Allan Dwan and the Rise and Decline of the Hollywood Studios at MOMA
It's been more than half a century since he last made a movie, and still we keep coming back to Allan Dwan. Fifty years was also the span of his working life, from 1911–1961, and it's in Dwan's epochal directing career that we find a unlikely connecting hub for Douglas Fairbanks, Gloria Swanson, Shirley Temple, and John Wayne, among many others. Any given batch of Dwan films affords the invigorating if decidedly nostalgic privilege of seeing how the movie medium invented itself. To signify the scope of his endurance, MOMA's monthlong retrospective derives its title from a new book by Frederic Lombardi, Allan Dwan and the Rise and Decline of the Hollywood Studios.
A purveyor of generally unpretentious entertainments, Dwan never really had name recognition. "Dwan is essentially a director without a masterpiece," Lombardi writes. "One cannot chart his career as moving toward that one towering opus that guarantees immortality." That means Dwan can seem diminutive in relation to better-known directors: not quite the screwball-virtuoso Preston Sturges, not quite the cornball-populist Frank Capra, not quite the western-lapidarist John Ford. But what range it took to remind us of those three all at once.
Longevity must correlate to flexibility, and Dwan was nothing if not a good sport. "With genres," Lombardi writes, "he seemed to operate like a whirling dervish." He'd studied engineering, and his knack for it extended to script analysis; sometimes that meant retrofitting ostensible dramas for comedy, or at least for self-spoofing melodrama. Yes, he gave us the spectacle of Fairbanks clambering up a church steeple in A Modern Musketeer (1917) and sliding down a 40-foot drape in Robin Hood (1922), but it's also thanks to Dwan that swashbuckling could transcend genre and become a state of mind: There's something positively acrobatic, for instance, about the spending of money in his Brewster's Millions, from 1945.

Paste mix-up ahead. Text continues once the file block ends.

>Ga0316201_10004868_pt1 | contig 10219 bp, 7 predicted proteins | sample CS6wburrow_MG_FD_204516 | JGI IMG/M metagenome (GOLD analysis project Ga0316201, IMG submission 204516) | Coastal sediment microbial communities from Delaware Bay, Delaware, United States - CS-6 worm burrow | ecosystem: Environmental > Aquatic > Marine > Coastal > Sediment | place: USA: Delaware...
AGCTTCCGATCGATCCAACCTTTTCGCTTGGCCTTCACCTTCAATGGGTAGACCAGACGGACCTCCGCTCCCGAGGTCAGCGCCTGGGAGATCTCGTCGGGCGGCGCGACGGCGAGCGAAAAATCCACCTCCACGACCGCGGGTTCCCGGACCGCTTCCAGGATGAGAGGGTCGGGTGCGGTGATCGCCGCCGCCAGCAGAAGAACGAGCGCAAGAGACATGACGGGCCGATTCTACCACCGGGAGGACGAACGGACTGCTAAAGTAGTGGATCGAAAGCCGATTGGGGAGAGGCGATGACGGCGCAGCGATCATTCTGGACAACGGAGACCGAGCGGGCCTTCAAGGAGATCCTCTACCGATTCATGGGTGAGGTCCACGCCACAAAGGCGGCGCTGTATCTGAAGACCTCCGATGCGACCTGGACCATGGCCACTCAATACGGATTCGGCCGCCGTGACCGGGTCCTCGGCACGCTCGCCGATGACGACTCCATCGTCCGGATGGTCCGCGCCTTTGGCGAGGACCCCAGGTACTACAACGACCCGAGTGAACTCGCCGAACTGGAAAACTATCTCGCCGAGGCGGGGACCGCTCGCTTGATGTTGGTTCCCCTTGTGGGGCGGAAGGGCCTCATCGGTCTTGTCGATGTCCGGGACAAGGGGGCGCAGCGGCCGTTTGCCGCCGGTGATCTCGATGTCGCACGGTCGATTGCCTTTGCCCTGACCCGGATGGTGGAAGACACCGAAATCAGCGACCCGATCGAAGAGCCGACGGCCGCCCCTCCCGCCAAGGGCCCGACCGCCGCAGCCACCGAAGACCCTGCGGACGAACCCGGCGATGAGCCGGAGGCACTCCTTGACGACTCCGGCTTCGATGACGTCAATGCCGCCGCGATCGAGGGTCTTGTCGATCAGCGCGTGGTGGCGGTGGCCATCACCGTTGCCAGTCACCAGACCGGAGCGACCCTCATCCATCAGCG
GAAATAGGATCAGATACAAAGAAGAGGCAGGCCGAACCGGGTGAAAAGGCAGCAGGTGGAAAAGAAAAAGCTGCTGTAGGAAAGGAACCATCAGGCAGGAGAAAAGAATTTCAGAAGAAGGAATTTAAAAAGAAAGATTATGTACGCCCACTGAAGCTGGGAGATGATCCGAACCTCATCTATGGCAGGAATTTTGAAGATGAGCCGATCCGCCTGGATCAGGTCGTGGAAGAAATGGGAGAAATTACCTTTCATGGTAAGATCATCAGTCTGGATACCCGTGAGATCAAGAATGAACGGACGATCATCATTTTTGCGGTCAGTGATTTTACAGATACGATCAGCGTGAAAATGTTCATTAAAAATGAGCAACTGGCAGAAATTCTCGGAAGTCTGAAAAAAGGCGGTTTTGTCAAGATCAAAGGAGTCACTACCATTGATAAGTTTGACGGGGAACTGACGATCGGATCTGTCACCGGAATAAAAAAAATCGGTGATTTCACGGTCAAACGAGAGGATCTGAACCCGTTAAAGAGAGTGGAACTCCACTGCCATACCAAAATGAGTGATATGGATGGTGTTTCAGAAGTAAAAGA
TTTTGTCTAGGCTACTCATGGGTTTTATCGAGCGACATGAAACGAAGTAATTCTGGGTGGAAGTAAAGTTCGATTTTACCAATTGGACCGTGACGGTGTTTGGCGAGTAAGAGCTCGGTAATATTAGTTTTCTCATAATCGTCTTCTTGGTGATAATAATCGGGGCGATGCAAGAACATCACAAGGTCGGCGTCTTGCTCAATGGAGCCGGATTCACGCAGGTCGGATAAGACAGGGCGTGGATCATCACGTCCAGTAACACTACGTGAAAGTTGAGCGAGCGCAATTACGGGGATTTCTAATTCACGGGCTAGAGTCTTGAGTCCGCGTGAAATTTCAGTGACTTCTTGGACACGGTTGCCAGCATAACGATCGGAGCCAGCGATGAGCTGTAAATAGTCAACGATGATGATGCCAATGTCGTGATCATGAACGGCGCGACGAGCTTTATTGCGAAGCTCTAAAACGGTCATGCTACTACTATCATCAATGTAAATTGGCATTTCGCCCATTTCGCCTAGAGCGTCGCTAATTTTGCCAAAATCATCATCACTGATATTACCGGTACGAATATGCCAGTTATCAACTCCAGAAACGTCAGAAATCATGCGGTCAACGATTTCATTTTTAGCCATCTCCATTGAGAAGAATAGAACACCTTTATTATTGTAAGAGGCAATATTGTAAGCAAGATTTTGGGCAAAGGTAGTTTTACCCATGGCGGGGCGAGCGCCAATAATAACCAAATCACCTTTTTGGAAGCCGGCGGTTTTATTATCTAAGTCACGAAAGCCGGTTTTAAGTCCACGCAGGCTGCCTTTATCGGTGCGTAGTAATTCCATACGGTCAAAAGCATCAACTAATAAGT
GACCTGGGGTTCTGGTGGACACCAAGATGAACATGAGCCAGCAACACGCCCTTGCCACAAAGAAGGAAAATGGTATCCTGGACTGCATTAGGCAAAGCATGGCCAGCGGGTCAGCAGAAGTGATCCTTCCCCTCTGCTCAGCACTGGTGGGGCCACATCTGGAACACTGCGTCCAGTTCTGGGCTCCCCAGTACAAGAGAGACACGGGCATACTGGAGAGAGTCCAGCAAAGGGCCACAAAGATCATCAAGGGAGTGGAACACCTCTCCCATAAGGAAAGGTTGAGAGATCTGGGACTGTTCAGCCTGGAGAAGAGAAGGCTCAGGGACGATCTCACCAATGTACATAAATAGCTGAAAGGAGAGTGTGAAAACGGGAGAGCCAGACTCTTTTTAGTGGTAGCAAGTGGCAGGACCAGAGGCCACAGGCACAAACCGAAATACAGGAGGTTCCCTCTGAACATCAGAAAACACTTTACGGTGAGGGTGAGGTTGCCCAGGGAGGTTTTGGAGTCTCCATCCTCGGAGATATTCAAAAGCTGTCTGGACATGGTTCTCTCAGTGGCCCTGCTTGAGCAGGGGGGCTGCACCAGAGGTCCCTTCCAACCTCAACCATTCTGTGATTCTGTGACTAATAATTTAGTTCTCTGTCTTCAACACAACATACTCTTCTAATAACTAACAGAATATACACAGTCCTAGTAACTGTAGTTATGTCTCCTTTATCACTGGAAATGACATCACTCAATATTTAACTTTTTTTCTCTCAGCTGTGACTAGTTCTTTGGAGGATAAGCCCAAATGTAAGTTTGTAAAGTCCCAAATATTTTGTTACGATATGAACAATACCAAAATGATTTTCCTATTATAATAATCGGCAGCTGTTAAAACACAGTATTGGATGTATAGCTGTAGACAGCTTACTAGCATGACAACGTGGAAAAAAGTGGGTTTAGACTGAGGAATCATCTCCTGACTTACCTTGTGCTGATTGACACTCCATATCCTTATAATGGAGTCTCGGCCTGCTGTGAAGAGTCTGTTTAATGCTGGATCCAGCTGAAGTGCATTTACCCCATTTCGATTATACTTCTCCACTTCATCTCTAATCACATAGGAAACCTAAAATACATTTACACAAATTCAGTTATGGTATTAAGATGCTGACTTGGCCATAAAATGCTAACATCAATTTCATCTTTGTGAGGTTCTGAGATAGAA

Dwan knew the difference between actors and stars, and selected for the latter. Even the minor players in the minor pictures have magnetism enough to always seem worth looking at. Which goes to show that the enduring movie priorities aren't necessarily technical. A key sequence in 1930's Man to Man, with a father fresh from prison and trying to spot his son in a crowd, stirs us not just for using a long take but for displaying the fragile expectancy in Grant Mitchell's face. Similarly, it's easy to be dazzled by the set-smashing tempest Dwan uncorked for 1938's Suez (not to mention his exuberant Suez Canal engineering geekery), but what lingers from that film are small, interpersonal details, like the sexy swimming-hole meet-cute between Tyrone Power and Annabella.
The other thing, and maybe the main thing: Dwan was ridiculously prolific, to the extent that part of Lombardi's project is purely numerical. No, he didn't make 1,000 movies; the proper number, in this author's more circumspect estimation, is "probably somewhere around 500." Well, OK. We might say contribution itself was Dwan's lasting contribution. Maybe the whole career is the masterpiece.
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